Expectations

If you’re going to ask such a personal question, leave your biases and stereotypes at the door. Stereotypes are bad, even the positive ones. Making generalization about an entire group of people is problematic because it limits them to exactly that – a generalization. A stereotype not only limits an individual’s personal growth, but it limits you from genuinely getting to know them. If you want to really get to know someone, leave the stereotypes at the door. “I’m Mexican.” “Oh, wow. I thought Mexicans were all really short.” Or… “I’m Filipina.” “You’re a lot prettier than most Filipinas.” These types of remarks are rude. The people being questioned have opened themselves up to answer your question, and you respond by insulting the very people he or she is associated with? How could that be construed as not offensive?

Case-By-Case Basis

No two people are the same, and therefore, no two people will respond in the same manner. Some will welcome questions and curiosity, whereas others may not. Personally, I find that I respond to people differently depending on how they approach me and depending on the mood I’m in. Sometimes I’ll play dumb. “What am I? Oh, I’m a human.” Sometimes I’ll take the opportunity as a way to teach others about my background. “I’m not exactly sure where my eyes come from because my mother has naturally almond eyes and my father’s country, Peru, has had a history of an influx of Japanese immigrants.” Or sometimes I won’t answer back because—well—I just don’t feel like it. And that’s okay. It’s my body, and I have the right to answer in any manner that I feel comfortable with – not necessarily an answer that makes you comfortable. And one of my choices is not answering at all. Remember: No matter how someone answers the question, it’s always appropriate.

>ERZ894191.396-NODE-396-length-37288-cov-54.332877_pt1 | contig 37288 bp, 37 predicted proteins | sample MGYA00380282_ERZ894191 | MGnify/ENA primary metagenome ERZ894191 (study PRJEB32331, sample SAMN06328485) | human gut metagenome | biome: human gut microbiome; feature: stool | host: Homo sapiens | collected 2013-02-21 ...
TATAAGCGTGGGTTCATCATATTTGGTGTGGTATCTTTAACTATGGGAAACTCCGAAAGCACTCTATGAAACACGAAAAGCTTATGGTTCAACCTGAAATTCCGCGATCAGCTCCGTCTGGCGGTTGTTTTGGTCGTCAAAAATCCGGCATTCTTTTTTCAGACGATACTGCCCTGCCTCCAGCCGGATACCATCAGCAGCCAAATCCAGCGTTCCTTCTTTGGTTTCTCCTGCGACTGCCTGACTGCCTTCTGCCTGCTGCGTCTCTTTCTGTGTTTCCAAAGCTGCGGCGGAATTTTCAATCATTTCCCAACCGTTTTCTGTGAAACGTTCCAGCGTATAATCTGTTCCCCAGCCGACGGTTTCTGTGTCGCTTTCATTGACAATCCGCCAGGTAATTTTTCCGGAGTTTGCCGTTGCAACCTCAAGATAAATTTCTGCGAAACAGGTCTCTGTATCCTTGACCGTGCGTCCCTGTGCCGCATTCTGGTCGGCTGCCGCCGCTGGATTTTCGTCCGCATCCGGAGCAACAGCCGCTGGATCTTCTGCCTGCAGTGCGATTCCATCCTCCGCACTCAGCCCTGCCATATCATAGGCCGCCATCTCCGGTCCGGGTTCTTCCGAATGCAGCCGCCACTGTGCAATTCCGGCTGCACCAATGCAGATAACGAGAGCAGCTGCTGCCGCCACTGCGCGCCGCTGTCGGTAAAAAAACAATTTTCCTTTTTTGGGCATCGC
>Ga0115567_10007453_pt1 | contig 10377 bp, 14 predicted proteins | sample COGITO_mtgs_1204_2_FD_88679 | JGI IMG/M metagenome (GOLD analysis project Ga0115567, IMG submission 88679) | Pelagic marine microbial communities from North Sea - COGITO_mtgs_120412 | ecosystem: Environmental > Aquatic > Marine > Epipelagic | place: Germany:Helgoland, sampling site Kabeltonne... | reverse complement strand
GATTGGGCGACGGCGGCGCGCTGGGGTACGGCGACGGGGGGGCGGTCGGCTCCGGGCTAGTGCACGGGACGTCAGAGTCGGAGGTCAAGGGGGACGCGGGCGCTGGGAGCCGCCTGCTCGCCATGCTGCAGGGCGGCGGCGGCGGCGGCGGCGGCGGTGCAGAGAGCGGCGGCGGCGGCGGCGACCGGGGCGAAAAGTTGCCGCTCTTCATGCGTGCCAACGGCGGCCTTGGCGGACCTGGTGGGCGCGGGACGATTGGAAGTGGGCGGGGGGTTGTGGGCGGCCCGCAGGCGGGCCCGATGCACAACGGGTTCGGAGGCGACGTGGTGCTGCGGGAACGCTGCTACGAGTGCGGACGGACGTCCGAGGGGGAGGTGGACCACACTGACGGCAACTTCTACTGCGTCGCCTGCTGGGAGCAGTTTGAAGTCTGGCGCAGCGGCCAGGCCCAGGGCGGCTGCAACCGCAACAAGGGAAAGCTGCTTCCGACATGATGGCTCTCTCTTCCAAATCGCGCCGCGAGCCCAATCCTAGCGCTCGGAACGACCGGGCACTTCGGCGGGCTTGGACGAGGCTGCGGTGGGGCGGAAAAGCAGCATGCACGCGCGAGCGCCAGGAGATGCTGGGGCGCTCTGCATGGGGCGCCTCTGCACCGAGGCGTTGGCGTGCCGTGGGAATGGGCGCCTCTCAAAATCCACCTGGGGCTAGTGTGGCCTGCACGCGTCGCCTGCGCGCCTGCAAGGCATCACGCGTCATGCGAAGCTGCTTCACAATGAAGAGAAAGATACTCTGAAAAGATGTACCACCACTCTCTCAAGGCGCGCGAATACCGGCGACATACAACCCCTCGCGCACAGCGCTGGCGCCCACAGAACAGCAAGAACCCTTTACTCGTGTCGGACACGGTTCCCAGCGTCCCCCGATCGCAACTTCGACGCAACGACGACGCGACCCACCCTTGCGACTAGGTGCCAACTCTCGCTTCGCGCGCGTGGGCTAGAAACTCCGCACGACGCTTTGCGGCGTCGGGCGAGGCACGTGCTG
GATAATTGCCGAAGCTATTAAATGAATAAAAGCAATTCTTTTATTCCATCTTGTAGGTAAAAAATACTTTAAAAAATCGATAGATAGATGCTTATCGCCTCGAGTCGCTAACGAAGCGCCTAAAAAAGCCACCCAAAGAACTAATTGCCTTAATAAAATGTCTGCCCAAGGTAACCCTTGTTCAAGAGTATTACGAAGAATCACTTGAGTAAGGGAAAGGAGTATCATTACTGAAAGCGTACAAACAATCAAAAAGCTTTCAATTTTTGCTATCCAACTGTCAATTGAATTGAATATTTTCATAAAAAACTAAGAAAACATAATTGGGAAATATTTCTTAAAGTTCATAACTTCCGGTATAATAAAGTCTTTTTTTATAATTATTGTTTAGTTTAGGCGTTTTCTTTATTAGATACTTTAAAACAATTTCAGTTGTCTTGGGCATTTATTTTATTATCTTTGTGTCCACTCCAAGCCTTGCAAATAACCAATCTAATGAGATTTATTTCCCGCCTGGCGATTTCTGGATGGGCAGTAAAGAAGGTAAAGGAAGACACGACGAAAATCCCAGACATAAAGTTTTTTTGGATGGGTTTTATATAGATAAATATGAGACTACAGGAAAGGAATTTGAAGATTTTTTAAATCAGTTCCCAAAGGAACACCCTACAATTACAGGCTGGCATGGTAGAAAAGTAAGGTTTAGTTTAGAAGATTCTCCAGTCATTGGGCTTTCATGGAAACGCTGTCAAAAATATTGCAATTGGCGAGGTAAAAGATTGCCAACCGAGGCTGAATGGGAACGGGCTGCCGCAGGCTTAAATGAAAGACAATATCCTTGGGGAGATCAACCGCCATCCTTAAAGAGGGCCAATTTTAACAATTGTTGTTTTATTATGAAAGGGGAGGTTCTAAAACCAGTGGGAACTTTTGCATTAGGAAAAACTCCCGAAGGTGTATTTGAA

Learn the Difference Between Nationality and Ethnicity

Other than “What are you?” the most commonly asked and irritating question I get is “What nationality are you?” To which, I give the proper answer: American. One’s nationality is the nation in which a person was born or is a citizen of. Another way to think of it is: It’s what’s on your passport. Ethnicity, on the other hand, isn’t as easily defined, but for the most part, it’s determined by a couple of factors, including country of origin, shared language, and ancestry. Hispanic, for example, is an ethnicity, not a race. One can be a Black Hispanic, White Hispanic, or Asian Hispanic. Ethnicity may be a little complicated, but one thing we know is this: It’s not the same as nationality. Precision of language matters. i am not-rumi I don’t owe anyone an explanation as to why I look the way I look. And it’s my choice whether or not to disclose – and not yours to force it out of me. Understand that if you are curious about a person’s ethnic background, chances are that you aren’t the only one. There have likely been plenty before you who have asked the same questions. Having to answer the same questions over and over again can get tiresome – for anyone. And having so many people question your appearance can make one feel less-than. So ask yourself why you care so much. Revaluate how important it is to attain this information rather than caring about the person themselves. The truth is, it shouldn’t matter. Because just knowing someone’s background won’t tell you who they are. But a genuine interest might.

throwback (and forth) thursday